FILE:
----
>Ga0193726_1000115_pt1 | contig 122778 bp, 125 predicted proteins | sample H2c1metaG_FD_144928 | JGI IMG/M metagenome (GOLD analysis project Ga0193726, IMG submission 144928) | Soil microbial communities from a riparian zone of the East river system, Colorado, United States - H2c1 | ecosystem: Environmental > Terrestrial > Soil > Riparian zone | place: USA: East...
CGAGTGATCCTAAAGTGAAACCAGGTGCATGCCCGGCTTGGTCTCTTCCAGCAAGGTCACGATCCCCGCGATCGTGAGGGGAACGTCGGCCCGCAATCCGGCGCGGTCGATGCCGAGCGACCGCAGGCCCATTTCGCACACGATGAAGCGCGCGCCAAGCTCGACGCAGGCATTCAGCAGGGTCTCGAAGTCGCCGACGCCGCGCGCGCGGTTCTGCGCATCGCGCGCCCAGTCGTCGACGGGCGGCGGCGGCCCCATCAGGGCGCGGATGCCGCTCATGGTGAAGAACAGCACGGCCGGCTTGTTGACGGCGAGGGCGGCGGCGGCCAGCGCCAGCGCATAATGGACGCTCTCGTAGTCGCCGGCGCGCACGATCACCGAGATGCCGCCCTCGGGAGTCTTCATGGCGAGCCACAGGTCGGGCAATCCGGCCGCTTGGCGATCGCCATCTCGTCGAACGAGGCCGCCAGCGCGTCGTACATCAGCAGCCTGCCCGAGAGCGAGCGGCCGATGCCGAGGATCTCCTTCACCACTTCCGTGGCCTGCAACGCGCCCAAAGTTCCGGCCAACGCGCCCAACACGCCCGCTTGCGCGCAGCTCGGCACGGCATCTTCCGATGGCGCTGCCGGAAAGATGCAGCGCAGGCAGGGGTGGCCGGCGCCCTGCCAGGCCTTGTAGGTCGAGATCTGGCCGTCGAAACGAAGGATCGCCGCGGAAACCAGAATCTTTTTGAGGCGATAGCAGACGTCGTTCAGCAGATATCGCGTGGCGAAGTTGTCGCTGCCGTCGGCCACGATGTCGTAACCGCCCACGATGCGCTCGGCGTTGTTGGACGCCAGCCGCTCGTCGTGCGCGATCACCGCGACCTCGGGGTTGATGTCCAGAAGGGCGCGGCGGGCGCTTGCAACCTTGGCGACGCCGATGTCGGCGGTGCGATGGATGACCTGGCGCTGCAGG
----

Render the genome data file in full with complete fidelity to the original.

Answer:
>Ga0193726_1000115_pt1 | contig 122778 bp, 125 predicted proteins | sample H2c1metaG_FD_144928 | JGI IMG/M metagenome (GOLD analysis project Ga0193726, IMG submission 144928) | Soil microbial communities from a riparian zone of the East river system, Colorado, United States - H2c1 | ecosystem: Environmental > Terrestrial > Soil > Riparian zone | place: USA: East...
CGAGTGATCCTAAAGTGAAACCAGGTGCATGCCCGGCTTGGTCTCTTCCAGCAAGGTCACGATCCCCGCGATCGTGAGGGGAACGTCGGCCCGCAATCCGGCGCGGTCGATGCCGAGCGACCGCAGGCCCATTTCGCACACGATGAAGCGCGCGCCAAGCTCGACGCAGGCATTCAGCAGGGTCTCGAAGTCGCCGACGCCGCGCGCGCGGTTCTGCGCATCGCGCGCCCAGTCGTCGACGGGCGGCGGCGGCCCCATCAGGGCGCGGATGCCGCTCATGGTGAAGAACAGCACGGCCGGCTTGTTGACGGCGAGGGCGGCGGCGGCCAGCGCCAGCGCATAATGGACGCTCTCGTAGTCGCCGGCGCGCACGATCACCGAGATGCCGCCCTCGGGAGTCTTCATGGCGAGCCACAGGTCGGGCAATCCGGCCGCTTGGCGATCGCCATCTCGTCGAACGAGGCCGCCAGCGCGTCGTACATCAGCAGCCTGCCCGAGAGCGAGCGGCCGATGCCGAGGATCTCCTTCACCACTTCCGTGGCCTGCAACGCGCCCAAAGTTCCGGCCAACGCGCCCAACACGCCCGCTTGCGCGCAGCTCGGCACGGCATCTTCCGATGGCGCTGCCGGAAAGATGCAGCGCAGGCAGGGGTGGCCGGCGCCCTGCCAGGCCTTGTAGGTCGAGATCTGGCCGTCGAAACGAAGGATCGCCGCGGAAACCAGAATCTTTTTGAGGCGATAGCAGACGTCGTTCAGCAGATATCGCGTGGCGAAGTTGTCGCTGCCGTCGGCCACGATGTCGTAACCGCCCACGATGCGCTCGGCGTTGTTGGACGCCAGCCGCTCGTCGTGCGCGATCACCGCGACCTCGGGGTTGATGTCCAGAAGGGCGCGGCGGGCGCTTGCAACCTTGGCGACGCCGATGTCGGCGGTGCGATGGATGACCTGGCGCTGCAGG